The route instructions on this page are up to date.
Isaac’s Tea Trail keeps company with the Pennine Way to the Roman Fort at Epiacum (Whitley Castle). At nearby Castle Nook, Isaac’s wife Anne was employed cooking and on domestic work supporting the farm. Experiences which were to prove useful when later the Holden’s opened their grocer’s shop and tea business in Allendale. They probably knew one another with families in the Allendale neighbourhood and Methodist convictions. They were married in December 1834 at Kirkhaugh.
A titled family and Alston is not a combination that readily comes to mind. Sir Isaac Holden Liberal M.P., cousin of the tea seller and namesake, when conferred with a baronetcy in 1893, adopted the town’s name due to his ancestral connections with Alston Moor. As far is we know, Sir Isaac never visited Alston and the hereditary peerage went unheralded locally though the title continues.
The Holden’s links with Alston adds a further dimension to the trail. Both Isaac’s shared the humblest of origins, through their careers’ took different routes. Sir Isaac’s father having to move to Scotland in the early 1800s while Isaac’s of tea fame moved to the West Allen. Yet for all the ups and downs in family fortunes of Victorian times, it would be hard to find greater contrasts. Sir Isaac went onto became a leading entrepreneur with global connections in the Bradford textile industry and prospered to create a dynasty among the wealthiest in the country. Yet, for the obvious differences between them in income and influence, both had similarities as life-long Methodists and philanthropists.
Isaac’s Tea Trail keeps company with the Pennine Way to the Roman Fort at Epiacum (Whitley Castle). At Castle Nook Farm, Isaac’s future wife Anne was employed as a servant with cooking and domestic work supporting the farm. Useful practical experiences, which were to prove helpful, when they opened a grocer’s shop and tea business in knowing what customers wanted. They probably knew one another coming from the Allendale area and Methodist connections.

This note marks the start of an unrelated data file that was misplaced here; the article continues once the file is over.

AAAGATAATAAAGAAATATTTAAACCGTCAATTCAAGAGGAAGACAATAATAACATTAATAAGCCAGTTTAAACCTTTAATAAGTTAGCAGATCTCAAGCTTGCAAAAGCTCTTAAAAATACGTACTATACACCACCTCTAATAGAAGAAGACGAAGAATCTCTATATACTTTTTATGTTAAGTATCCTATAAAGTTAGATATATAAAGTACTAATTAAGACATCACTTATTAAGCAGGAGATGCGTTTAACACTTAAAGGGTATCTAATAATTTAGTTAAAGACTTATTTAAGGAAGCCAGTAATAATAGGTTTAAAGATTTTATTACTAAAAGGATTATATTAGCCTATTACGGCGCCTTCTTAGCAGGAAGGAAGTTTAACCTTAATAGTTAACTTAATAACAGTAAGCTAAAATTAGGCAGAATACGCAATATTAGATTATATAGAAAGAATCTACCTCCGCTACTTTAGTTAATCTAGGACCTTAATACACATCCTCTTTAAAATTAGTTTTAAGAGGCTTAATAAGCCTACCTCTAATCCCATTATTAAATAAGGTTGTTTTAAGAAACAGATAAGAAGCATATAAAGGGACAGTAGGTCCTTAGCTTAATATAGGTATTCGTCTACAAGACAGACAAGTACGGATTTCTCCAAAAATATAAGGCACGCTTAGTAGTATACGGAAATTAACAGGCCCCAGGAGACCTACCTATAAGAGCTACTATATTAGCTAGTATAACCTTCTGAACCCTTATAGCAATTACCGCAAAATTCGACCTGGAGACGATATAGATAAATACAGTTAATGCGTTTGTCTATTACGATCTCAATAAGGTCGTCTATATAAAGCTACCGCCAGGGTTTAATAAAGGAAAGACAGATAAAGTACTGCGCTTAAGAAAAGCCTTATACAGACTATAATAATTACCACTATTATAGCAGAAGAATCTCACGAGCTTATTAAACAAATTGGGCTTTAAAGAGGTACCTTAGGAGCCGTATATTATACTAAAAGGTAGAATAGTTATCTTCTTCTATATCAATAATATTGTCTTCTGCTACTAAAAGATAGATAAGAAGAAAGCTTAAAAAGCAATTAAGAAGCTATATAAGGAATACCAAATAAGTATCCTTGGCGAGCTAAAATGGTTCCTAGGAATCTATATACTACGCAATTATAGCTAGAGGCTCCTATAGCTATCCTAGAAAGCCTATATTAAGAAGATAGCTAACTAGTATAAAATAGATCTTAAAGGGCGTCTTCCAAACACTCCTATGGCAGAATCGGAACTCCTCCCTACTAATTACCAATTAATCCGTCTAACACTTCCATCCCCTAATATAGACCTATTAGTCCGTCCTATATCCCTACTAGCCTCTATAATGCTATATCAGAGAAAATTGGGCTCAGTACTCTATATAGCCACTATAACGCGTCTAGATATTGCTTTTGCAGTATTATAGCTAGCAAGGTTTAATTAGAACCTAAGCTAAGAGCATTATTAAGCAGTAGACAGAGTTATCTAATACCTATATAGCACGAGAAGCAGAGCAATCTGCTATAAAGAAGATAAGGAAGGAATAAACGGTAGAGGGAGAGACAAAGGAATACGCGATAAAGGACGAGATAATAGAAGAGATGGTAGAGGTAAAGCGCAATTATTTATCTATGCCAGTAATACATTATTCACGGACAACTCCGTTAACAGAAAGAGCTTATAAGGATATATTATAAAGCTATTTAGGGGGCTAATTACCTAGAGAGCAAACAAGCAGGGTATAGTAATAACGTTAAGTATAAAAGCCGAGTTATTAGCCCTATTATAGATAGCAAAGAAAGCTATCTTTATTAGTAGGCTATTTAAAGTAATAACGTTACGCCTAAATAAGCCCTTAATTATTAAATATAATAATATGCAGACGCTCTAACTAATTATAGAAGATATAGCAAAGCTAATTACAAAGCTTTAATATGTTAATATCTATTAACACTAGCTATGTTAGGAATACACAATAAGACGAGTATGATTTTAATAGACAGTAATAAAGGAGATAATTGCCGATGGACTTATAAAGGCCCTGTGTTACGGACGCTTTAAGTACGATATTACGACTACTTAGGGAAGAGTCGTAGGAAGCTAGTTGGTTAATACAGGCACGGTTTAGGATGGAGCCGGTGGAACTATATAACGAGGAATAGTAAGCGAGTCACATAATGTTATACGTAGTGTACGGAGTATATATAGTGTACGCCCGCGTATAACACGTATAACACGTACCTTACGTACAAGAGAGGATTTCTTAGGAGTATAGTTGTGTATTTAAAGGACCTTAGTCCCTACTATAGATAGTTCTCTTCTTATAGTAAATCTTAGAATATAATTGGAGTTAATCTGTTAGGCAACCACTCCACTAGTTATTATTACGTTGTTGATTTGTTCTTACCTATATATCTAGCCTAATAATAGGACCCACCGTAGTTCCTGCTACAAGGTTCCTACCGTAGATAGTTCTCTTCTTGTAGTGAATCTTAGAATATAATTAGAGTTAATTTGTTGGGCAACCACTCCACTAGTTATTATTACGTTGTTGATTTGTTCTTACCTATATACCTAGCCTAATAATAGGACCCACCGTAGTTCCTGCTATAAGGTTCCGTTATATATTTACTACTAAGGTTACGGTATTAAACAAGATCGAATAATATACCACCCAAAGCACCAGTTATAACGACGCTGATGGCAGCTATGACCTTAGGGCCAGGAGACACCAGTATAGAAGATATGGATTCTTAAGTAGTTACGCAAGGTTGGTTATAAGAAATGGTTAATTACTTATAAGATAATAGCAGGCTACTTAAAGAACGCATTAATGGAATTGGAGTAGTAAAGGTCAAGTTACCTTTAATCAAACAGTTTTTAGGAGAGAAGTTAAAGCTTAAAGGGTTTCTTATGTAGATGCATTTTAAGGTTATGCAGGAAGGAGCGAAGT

They were married in December 1834 at Kirkhaugh Church, before it was rebuilt and acquired the pencil sharp steeple. Unkindly dubbed by Alfred Wainwright on a walk in the South Tyne, “As like an inverted umbrella.” On crossing the South Tynedale Railway the trail loops back down the South Tyne River before heading away up to the hamlet of Ayle and further on to the historic Clarghyll Hall. Then leaves the South Tyne Valley behind to cross the track over Ouston Fell with good panoramic views to the North as far The Cheviot Hills and then drops down to Mohope’s meadows and the West Allen Valley.
Distance: 8.8kms, 5.5 miles; Allow 3 hours
Max height: 475m; Min height: 270m; Total Climb: 161m;
Route Changes / Points to Note: In September 2018, the river South Tyne destroyed the bridge at Kirkhaugh. Until the bridge is repaired, there are a range of options, a couple of which are listed below and on the maps page:
- walk from Alston to Randalhome Bridge, missing the Kirkhaugh section; or
- carry on the Pennine Way to Thompson’s Well Bridge and return on the east side of the river, following the road and footpath through Barhaugh Park, meeting up with the Isaac’s Tea Trail on the east side of Kirkhaugh Bridge.
Maps: Alston to Ninebanks Map
Alston Market Cross to Kirkhaugh footbridge